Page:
Is it possible to catch a serial killer without it changing who you are? That's part of the premise behind the new Fox drama "The Following," which had one man trying to do just that but he's struggling with his own demons.
"The Following" followed a former FBI Agent named Ryan Hardy (Kevin Bacon) who was called back to do a job that he barely survived from before. His mission was to help capture escaped serial killer Joe Carroll (James Purefoy) who was working on a complex plan that will keep the FBI busy for years to come. Carroll recruited many followers to do his bidding when he was no longer able to. Joe's top followers were the lethal Emma (Valorie Curry) who was caught in a bizarre triangle with fellow followers Jacob (Nico Tortorella) and Paul (Adan Canto) that could end badly. Hardy also had to deal with his past connection to Carroll's ex-wife Claire (Natalie Zea) and how Joe had her son Joey (Kyle Catlett) kidnapped for the sole purpose of torturing Claire. Will Hardy be able to save Joey or will Joe's followers be able to finish what Carroll started?
In terms of questions, the show has answered some but left many unresolved for the time being. The plot might've been better served as a movie than a weekly series, because it's hard to say what the show will do once season two rolls around. The premiere episode set up a promising premise of good versus evil, but the plot started to falter once Purefoy's Joe went back to prison and his followers took over. Purefoy's Joe could literally the scare the living daylights out of viewers with a simple look or a twisted smile. He didn't even have to say a word for viewers to know that he was up to no good. The show made a huge mistake in taking Purefoy out of the action too soon. They should've at least allowed him to roam free a little longer so that the story transition to his followers carried more weight. The first few episodes were a little awkward in how Curry seemed to be the new lethal ringleader who could hide her wickedness with kind eyes and a smile. Luckily, the show had found its footing and has generated a twisted love triangle between Curry, Tortorella and Canto that gets more and more twisted each week. It's not surprising that their psychotic threesome will only end with all of them in jail or dead. Only time will tell how their story will end, but it won't be pretty either way.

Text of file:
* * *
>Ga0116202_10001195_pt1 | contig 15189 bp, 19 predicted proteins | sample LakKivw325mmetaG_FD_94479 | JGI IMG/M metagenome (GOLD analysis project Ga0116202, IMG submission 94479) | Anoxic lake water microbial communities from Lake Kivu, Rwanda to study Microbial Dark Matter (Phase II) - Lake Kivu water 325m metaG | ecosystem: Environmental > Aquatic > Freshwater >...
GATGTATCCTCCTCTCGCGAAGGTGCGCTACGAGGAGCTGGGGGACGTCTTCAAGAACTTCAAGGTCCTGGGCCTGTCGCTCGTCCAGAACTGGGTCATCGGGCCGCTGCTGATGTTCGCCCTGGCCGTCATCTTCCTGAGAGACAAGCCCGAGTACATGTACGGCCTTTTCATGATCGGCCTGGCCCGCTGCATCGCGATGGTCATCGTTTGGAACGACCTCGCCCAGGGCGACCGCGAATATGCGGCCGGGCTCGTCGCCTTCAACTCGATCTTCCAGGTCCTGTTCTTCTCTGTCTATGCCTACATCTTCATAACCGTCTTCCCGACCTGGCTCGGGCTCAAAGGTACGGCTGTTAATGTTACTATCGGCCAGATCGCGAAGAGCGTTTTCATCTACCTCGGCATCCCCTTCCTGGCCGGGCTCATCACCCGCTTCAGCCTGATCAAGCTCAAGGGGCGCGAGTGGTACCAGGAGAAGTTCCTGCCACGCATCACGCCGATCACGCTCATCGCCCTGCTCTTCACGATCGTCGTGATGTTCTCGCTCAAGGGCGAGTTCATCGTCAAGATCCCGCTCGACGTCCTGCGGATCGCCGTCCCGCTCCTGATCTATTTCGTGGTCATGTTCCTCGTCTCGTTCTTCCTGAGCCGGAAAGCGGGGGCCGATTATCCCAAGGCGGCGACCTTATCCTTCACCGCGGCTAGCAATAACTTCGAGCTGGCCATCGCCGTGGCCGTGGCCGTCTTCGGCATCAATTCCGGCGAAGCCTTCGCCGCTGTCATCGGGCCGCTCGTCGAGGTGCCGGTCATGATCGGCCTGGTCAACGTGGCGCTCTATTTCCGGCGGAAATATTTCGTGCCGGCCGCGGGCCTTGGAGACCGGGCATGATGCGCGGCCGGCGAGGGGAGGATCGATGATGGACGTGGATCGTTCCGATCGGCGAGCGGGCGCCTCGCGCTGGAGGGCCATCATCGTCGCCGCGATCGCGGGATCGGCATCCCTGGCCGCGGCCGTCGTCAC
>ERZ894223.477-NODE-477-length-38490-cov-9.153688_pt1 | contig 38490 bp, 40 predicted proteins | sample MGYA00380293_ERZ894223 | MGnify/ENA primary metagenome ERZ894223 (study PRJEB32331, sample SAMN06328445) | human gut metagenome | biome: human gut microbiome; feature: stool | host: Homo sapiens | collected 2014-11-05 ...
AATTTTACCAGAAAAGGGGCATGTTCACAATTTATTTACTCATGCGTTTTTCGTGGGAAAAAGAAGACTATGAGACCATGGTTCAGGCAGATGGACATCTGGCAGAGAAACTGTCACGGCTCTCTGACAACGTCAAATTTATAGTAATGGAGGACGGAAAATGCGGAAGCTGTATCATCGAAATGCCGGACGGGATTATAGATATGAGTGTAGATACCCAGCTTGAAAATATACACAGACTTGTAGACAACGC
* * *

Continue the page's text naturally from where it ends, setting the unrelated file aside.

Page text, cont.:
As for breakout stars, Bacon and Purefoy led the pack as they tried to stay one step ahead of each other. Bacon proved to be the perfect person to play the grizzled and damaged FBI agent who danced a fine line between good and evil. He played Ryan as if he was a flawed anti-hero and not someone full of phony virtue. Bacon's Hardy had plenty of flaws to make viewers to relate to his plight. He had a drinking problem and was wounded after his last battle with Carroll. Even though the relationship was doomed from the start, Bacon seemed to have a genuine rapport with Zea that allowed viewers to see Bacon's lighter side which wasn't always showcased very often. His most memorable storyline came when he went to great lengths to rescue his sister from one of Joe's demented followers. Viewers couldn't help but root for Bacon as he was dangerously close to becoming a casualty of Carroll's twisted war. Purefoy, on the other hand, played the ultimate puppet master who was pulling all of the strings without having to get his hands entirely dirty. It's just a shame that he couldn't be a larger part of the action, but the season is far from over. Viewers will have to wait and see what happens.
"The Following" premiered on January 21st and airs Mondays at 9:00 PM on Fox.
Verdict: The show has the potential to be a hit, but it's murky premise seemed to only have a short term plan that might not last past season one.
TV Score: 3 out of 5 stars
1 Star (Mediocre)
2 Stars (Averagely Entertaining)
3 Stars (Decent Enough to Pass Muster)
4 Stars (Near Perfect)
5 Stars (Gold Standard)